Poker can be a bit trickier to define, although maybe that's just because I'm biased, and would like to see one of my favorite pastimes legalized. In it's simplest form, poker is a game where each player gets five random cards, and the player with the best hand, wins. Sounds completely random huh? Where's the skill in that? This is the perception that we must change if poker is to be taken seriously as skill related game. It's not necessarily the cards that you are given that determines the overall winner, its what you do with those cards. For example, I was recently trying to teach a co-worker to play, and he didn't understand why you would ever fold pre-flop. He kept saying any two cards could win, why not see what comes up on the flop? What we kept trying to explain to him is that while any given hand could win, certain hands are more likely to win than others. Players that can identify those hands, and take advantage of them are ultimately more successful. If the game were played as my coworker though of it, you might as well just make one blind bet each round, and then deal out all the cards and see who one. The skill in poker is reacting to each round of cards, and other player's actions.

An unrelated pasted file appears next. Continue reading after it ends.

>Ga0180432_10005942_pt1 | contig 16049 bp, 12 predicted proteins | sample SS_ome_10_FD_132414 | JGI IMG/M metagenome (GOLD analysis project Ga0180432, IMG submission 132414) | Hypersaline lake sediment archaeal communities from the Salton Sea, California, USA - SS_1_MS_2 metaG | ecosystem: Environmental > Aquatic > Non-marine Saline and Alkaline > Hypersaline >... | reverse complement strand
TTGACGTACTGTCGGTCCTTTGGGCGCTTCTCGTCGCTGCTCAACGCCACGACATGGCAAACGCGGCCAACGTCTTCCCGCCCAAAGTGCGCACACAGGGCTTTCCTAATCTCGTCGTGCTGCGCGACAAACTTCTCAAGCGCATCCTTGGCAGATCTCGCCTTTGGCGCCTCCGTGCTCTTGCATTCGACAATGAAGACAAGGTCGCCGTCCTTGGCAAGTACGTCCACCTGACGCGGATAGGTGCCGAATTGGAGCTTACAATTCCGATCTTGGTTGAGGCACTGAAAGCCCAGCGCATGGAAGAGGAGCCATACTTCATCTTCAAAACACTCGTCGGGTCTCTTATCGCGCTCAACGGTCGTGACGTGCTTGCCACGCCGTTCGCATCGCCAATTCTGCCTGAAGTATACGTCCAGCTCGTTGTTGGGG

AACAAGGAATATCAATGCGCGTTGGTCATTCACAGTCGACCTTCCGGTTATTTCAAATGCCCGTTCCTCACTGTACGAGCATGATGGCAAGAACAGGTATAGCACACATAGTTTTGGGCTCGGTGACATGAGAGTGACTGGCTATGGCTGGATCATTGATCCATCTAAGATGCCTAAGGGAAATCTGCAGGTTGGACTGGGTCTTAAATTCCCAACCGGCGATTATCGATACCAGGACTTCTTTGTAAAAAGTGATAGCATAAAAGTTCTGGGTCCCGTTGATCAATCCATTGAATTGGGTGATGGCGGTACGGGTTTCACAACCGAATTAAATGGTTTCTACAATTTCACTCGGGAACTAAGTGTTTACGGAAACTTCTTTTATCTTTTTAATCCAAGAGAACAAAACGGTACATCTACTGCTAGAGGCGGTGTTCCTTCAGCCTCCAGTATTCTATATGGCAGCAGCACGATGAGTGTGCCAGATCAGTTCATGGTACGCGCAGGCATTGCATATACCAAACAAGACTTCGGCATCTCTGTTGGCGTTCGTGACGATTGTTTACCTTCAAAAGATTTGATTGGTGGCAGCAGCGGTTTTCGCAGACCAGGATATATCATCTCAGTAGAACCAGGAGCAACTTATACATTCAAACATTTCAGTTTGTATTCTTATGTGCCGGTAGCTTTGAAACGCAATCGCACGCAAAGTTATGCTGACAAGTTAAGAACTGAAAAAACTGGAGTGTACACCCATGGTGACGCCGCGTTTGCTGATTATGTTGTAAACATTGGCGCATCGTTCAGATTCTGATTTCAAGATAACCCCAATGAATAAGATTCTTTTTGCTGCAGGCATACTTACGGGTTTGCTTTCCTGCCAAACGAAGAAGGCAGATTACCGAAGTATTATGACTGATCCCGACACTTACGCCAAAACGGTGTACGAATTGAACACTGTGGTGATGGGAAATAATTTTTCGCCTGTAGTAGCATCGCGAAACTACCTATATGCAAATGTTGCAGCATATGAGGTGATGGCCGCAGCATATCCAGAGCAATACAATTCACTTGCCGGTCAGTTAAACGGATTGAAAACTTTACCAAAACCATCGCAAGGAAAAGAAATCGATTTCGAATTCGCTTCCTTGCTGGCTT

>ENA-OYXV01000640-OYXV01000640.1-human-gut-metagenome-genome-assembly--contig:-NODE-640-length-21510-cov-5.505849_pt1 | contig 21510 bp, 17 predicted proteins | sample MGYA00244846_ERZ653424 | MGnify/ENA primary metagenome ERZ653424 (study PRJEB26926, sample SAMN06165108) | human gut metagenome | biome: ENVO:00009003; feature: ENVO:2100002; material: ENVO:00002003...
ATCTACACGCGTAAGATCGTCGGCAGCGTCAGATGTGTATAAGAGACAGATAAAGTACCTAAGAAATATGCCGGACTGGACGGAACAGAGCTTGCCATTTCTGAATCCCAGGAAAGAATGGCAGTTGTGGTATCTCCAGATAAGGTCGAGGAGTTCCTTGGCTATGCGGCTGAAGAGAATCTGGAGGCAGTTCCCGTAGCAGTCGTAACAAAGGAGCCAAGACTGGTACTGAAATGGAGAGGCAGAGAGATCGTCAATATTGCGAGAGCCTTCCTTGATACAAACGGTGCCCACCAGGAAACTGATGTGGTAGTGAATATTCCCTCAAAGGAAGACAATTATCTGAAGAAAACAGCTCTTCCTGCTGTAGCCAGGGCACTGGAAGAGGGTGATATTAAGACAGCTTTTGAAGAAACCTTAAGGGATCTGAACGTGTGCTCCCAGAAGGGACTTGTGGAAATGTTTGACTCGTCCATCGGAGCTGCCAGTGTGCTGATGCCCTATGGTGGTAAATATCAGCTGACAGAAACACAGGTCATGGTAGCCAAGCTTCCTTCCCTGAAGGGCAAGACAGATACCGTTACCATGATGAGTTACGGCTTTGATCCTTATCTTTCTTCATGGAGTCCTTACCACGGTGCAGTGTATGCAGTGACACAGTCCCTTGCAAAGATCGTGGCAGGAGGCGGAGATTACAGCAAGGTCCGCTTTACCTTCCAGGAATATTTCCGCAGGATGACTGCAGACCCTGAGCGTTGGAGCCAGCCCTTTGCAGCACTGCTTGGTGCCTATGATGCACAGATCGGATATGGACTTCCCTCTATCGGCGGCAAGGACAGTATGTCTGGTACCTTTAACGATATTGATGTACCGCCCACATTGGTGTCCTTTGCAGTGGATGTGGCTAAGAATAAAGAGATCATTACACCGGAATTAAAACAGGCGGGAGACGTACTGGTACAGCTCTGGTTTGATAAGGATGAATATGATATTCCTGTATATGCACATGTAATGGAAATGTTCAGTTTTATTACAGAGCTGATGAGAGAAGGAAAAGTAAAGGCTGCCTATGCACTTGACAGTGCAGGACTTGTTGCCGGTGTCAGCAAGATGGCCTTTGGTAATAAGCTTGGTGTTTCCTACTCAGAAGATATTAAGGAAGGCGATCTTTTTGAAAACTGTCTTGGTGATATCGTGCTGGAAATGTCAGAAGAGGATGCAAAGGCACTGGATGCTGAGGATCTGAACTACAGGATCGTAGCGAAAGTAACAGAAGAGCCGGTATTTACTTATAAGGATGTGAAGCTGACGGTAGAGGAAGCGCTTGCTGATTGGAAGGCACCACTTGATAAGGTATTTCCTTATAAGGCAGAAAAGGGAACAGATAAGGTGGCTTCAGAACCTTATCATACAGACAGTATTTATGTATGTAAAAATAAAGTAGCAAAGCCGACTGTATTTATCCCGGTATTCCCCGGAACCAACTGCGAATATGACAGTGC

Maybe poker needs to be redefined, not as a game where the best hand wins, but as one where the guy with the most chips wins. This changes the game from declaring a winner based on a random set of cards, to the declaring the winner to be the person who can consistently and correctly evaluates their situation to maximize their profit. I think that in that context, poker would be considered a much more skillful game than based only on chance. That's not to say that luck isn't involved, but those with enough skill will eventually overcome any luck that may be involved.
Another problem with labeling games as gambling when an element of chance is involved is that many games involve some level of chance. Take backgammon for example. I don't know too much about backgammon, but I do know that there is a level of chance involved. You could be the best backgammon player in the world, but your moves are still determined on the random results of two dice rolls. If you somehow run into the unluckiest streak of rolls, its possible that you lose to just someone as inexperienced as me. Just as its possible in poker for someone like me win the WSOP. Neither case is likely, as both still require a significant amount of skill to win, in addition to some luck. You could probably argue that backgammon involves more skill than poker, and you'd probably be right, but who defines where the line is drawn between too much luck or not?